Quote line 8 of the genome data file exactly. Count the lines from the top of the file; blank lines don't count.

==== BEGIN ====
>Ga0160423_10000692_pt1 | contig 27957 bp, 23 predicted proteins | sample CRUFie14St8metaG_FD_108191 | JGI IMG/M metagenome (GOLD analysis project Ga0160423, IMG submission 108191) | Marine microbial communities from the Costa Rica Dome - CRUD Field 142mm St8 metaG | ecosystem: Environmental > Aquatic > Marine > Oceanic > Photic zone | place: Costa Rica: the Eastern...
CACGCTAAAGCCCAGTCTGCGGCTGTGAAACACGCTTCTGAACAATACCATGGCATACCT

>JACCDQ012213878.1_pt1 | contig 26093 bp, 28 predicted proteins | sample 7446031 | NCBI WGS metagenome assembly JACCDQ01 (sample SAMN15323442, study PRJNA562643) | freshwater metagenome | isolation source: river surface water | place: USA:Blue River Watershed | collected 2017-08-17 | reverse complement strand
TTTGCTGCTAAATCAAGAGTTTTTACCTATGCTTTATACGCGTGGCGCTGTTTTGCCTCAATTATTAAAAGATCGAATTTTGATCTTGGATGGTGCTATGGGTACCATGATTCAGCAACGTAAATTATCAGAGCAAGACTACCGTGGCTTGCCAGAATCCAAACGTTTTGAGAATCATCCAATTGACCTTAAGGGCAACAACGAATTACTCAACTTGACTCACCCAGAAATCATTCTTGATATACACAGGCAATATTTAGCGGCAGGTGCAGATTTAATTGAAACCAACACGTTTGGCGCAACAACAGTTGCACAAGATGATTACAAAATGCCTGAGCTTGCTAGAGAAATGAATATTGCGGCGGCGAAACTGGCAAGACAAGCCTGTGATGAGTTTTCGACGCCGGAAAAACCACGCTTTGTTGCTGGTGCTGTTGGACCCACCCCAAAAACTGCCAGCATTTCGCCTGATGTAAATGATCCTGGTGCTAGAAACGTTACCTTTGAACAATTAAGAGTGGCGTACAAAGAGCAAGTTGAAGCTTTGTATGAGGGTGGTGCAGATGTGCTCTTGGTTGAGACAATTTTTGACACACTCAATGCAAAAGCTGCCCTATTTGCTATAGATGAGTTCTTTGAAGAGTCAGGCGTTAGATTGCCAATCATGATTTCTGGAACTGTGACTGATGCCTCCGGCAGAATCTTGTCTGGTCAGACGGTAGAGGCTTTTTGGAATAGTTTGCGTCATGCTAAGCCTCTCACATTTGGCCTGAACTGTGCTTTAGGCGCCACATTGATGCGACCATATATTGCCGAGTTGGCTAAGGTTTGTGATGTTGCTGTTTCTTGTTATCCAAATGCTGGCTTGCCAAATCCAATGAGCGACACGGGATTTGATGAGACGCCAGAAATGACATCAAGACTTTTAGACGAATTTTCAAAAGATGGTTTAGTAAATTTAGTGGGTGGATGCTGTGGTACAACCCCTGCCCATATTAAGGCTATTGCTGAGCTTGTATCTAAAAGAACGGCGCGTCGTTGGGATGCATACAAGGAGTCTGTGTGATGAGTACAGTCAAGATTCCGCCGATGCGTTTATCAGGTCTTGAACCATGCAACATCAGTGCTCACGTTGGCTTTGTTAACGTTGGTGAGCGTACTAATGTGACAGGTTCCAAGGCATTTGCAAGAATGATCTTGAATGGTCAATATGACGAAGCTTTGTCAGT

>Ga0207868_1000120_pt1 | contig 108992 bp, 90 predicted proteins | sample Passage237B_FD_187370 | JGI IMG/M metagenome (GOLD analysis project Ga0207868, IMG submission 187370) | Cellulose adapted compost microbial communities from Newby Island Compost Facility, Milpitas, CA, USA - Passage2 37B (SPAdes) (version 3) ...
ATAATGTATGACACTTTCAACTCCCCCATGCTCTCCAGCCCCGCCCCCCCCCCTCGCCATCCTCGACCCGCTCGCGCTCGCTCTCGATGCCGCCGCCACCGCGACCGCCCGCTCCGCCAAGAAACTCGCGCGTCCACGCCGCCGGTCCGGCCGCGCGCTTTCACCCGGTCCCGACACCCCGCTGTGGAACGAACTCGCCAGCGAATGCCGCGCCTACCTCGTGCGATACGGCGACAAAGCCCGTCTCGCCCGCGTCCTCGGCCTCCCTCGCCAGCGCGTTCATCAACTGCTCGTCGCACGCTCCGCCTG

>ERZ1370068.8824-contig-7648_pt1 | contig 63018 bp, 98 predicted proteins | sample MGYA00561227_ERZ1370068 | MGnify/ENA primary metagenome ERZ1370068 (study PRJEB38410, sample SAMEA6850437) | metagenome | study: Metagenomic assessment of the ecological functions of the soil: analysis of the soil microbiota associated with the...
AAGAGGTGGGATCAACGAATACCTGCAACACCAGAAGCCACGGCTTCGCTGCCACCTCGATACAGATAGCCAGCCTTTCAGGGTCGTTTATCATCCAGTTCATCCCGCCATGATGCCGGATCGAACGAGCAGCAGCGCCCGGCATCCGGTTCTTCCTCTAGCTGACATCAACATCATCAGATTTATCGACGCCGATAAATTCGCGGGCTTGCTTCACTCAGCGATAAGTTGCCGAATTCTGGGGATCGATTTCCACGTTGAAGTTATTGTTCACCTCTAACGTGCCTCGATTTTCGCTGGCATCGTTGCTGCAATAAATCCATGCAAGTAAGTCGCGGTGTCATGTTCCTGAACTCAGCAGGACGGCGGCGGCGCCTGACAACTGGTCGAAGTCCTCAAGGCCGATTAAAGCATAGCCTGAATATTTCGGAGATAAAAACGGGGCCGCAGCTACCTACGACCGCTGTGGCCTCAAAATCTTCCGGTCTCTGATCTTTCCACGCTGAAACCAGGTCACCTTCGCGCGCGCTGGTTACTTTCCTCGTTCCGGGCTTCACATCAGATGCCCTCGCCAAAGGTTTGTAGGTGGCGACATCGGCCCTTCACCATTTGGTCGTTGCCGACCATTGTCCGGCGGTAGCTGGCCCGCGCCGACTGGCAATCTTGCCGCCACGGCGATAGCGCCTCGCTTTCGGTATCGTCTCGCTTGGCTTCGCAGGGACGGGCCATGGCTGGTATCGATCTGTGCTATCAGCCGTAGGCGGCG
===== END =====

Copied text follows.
AAGAGGTGGGATCAACGAATACCTGCAACACCAGAAGCCACGGCTTCGCTGCCACCTCGATACAGATAGCCAGCCTTTCAGGGTCGTTTATCATCCAGTTCATCCCGCCATGATGCCGGATCGAACGAGCAGCAGCGCCCGGCATCCGGTTCTTCCTCTAGCTGACATCAACATCATCAGATTTATCGACGCCGATAAATTCGCGGGCTTGCTTCACTCAGCGATAAGTTGCCGAATTCTGGGGATCGATTTCCACGTTGAAGTTATTGTTCACCTCTAACGTGCCTCGATTTTCGCTGGCATCGTTGCTGCAATAAATCCATGCAAGTAAGTCGCGGTGTCATGTTCCTGAACTCAGCAGGACGGCGGCGGCGCCTGACAACTGGTCGAAGTCCTCAAGGCCGATTAAAGCATAGCCTGAATATTTCGGAGATAAAAACGGGGCCGCAGCTACCTACGACCGCTGTGGCCTCAAAATCTTCCGGTCTCTGATCTTTCCACGCTGAAACCAGGTCACCTTCGCGCGCGCTGGTTACTTTCCTCGTTCCGGGCTTCACATCAGATGCCCTCGCCAAAGGTTTGTAGGTGGCGACATCGGCCCTTCACCATTTGGTCGTTGCCGACCATTGTCCGGCGGTAGCTGGCCCGCGCCGACTGGCAATCTTGCCGCCACGGCGATAGCGCCTCGCTTTCGGTATCGTCTCGCTTGGCTTCGCAGGGACGGGCCATGGCTGGTATCGATCTGTGCTATCAGCCGTAGGCGGCG